Different emotion-arousing music doesn’t affect food consumption but both taking note of English songs and unfamiliar background music ends up in longer mealtimes, per a study published this March in Psychology of Music. The findings could also be beneficial for helping to push or decrease food intake in many clinical and non-clinical settings.
It can do that by affecting and regulating mood states and increasing arousal by changing physiological responses (e.g. by increasing heart rate). as an example, a variety of things is shown to possess the next arousing potential: loud music, music with vocals, the familiarity with the music.
As an example, slow tempo music in a very restaurant leads to customers staying longer and consuming more beverages, while loud music is related to increased potable and alcohol consumption. The mode of music transmission (e.g. through the utilization of headphones) may additionally play a job when observing the influence of music on eating behavior.
147 participants in Germany were divided into one into every five lunch groups. Five conditions were compared: eating in silence (control condition), eating while paying attention to music background music via loudspeakers, eating while being attentive to instrumental background music via headphones, eating while taking note of pop songs with English vocals, and eating while taking note of pop songs with German vocals. The results showed no association between being attentive to songs with different emotion-arousing potential and also the amount of food consumed. Therefore, finding new ways to push or decrease food intake is beneficial in many clinical and non-clinical settings.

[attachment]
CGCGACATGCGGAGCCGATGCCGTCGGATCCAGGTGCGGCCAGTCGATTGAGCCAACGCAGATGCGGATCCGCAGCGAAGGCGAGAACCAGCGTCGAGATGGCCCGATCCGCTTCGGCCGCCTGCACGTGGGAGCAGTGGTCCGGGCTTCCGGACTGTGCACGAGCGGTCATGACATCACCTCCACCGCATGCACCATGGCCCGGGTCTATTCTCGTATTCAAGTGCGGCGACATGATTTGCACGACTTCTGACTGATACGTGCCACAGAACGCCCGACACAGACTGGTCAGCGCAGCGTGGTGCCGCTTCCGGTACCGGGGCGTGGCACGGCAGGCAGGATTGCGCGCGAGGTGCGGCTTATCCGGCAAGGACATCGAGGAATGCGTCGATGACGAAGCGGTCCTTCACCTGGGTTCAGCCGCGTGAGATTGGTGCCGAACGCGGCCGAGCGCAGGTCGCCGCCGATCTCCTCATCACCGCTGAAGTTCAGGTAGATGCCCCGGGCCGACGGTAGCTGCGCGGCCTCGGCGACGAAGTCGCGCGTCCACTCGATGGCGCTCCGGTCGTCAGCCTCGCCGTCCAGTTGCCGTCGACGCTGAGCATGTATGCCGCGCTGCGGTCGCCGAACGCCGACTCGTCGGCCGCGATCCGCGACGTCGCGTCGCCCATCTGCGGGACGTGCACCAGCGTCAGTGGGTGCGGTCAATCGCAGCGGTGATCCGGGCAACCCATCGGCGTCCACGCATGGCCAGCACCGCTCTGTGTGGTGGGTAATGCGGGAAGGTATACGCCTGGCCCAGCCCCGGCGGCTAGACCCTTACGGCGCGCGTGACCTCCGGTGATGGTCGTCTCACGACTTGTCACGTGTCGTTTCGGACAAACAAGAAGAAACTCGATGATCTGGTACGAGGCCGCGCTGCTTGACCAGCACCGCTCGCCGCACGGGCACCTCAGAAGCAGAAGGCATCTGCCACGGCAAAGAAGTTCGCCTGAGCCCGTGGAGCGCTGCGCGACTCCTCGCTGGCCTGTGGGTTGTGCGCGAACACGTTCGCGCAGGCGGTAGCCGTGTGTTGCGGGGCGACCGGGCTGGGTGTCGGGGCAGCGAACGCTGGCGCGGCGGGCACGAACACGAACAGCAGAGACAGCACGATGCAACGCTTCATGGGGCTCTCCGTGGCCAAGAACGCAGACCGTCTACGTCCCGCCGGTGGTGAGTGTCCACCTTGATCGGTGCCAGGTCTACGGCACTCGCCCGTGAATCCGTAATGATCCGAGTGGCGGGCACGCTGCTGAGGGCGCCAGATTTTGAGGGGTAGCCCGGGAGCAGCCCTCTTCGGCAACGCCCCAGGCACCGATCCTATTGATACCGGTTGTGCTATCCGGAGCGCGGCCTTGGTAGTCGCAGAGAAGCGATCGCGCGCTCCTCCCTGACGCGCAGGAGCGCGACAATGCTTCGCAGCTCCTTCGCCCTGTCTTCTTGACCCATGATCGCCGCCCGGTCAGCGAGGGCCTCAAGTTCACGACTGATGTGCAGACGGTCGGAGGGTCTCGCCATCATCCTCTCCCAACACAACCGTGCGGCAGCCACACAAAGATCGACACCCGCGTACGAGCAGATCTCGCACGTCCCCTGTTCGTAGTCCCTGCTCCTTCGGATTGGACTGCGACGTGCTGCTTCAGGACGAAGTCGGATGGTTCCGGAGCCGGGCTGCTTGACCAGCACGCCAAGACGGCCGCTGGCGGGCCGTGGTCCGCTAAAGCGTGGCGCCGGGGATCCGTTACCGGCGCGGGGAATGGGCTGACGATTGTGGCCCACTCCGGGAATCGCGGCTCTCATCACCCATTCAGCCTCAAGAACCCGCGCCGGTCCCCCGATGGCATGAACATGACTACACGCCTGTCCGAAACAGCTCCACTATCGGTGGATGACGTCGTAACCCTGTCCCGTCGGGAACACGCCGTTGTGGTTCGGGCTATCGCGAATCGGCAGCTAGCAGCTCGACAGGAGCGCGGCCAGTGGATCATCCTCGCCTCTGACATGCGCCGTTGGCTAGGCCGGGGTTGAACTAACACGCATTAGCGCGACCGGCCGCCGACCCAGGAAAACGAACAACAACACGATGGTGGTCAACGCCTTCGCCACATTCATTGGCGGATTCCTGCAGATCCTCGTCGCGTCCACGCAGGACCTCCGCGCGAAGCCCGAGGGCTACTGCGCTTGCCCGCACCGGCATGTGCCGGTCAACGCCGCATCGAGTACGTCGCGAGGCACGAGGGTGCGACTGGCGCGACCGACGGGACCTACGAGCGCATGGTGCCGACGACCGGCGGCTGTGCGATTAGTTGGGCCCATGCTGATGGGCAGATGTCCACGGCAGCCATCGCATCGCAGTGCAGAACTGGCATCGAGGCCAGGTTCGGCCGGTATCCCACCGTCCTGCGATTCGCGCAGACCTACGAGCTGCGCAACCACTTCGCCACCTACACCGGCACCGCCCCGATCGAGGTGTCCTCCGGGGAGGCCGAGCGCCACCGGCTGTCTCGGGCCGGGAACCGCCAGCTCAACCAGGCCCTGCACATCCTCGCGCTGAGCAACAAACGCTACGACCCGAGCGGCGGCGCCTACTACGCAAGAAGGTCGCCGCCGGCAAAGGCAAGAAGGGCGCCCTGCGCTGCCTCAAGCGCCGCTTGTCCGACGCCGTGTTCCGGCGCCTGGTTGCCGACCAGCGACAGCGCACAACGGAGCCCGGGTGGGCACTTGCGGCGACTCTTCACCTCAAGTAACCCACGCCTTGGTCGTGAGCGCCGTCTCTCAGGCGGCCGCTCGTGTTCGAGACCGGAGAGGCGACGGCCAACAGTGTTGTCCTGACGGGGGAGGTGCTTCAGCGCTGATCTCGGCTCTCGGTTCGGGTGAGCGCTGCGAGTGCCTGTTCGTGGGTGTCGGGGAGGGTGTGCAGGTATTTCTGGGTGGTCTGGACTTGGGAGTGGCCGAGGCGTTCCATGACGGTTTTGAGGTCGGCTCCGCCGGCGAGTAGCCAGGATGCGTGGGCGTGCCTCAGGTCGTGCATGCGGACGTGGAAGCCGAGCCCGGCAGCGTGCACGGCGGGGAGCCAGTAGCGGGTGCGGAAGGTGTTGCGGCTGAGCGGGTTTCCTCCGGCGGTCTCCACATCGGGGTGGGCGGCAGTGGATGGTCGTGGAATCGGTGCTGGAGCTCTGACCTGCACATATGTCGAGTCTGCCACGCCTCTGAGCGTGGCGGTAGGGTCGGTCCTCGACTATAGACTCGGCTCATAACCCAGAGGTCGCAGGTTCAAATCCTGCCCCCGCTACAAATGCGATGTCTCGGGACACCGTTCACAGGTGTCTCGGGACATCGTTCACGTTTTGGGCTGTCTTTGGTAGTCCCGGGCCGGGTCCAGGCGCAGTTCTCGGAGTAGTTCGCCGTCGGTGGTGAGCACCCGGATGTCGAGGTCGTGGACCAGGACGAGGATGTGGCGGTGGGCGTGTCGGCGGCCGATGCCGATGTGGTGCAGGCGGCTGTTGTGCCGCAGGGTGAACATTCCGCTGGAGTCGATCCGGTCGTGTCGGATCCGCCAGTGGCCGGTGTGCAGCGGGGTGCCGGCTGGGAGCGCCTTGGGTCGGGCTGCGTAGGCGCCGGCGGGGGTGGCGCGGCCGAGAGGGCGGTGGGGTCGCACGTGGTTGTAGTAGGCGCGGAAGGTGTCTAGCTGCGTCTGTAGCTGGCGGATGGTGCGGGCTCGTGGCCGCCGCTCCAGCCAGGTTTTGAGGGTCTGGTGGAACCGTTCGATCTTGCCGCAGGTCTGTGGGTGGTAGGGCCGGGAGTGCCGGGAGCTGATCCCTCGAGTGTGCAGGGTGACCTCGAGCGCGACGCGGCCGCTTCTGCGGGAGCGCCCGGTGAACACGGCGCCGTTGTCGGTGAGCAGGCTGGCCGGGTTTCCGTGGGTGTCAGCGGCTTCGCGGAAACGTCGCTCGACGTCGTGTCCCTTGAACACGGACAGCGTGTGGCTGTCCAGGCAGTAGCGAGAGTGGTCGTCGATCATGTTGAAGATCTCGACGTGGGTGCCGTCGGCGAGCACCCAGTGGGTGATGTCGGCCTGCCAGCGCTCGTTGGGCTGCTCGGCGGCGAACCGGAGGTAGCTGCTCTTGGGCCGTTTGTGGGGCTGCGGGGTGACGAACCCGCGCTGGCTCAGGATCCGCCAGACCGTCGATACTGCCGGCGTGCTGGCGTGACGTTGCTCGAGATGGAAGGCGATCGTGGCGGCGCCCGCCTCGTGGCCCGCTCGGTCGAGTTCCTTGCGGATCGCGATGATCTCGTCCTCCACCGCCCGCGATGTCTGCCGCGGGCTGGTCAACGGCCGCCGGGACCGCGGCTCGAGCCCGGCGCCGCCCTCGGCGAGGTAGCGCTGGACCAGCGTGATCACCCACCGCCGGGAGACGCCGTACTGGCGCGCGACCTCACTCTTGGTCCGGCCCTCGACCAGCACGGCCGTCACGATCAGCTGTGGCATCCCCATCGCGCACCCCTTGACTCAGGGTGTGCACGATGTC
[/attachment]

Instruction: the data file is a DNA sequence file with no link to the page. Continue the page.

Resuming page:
A lot of things influence the way we eat. There are internal factors like mood, hormones, and external factors like TV which is the most famous example of the extern influences on the way we eat. It seems that music is additionally one of the most external factors which change the way we eat. Several studies have shown that paying attention to music while eating is probably going to extend our food and drink intake.
Moreover, music also makes our lunch longer. It means music can keep us longer in an exceeding restaurant. Another experience led by McElera and Standing found that individuals eat faster once they are exposed to a hurried tempo and conversely, slower music makes us eat slower and drink more.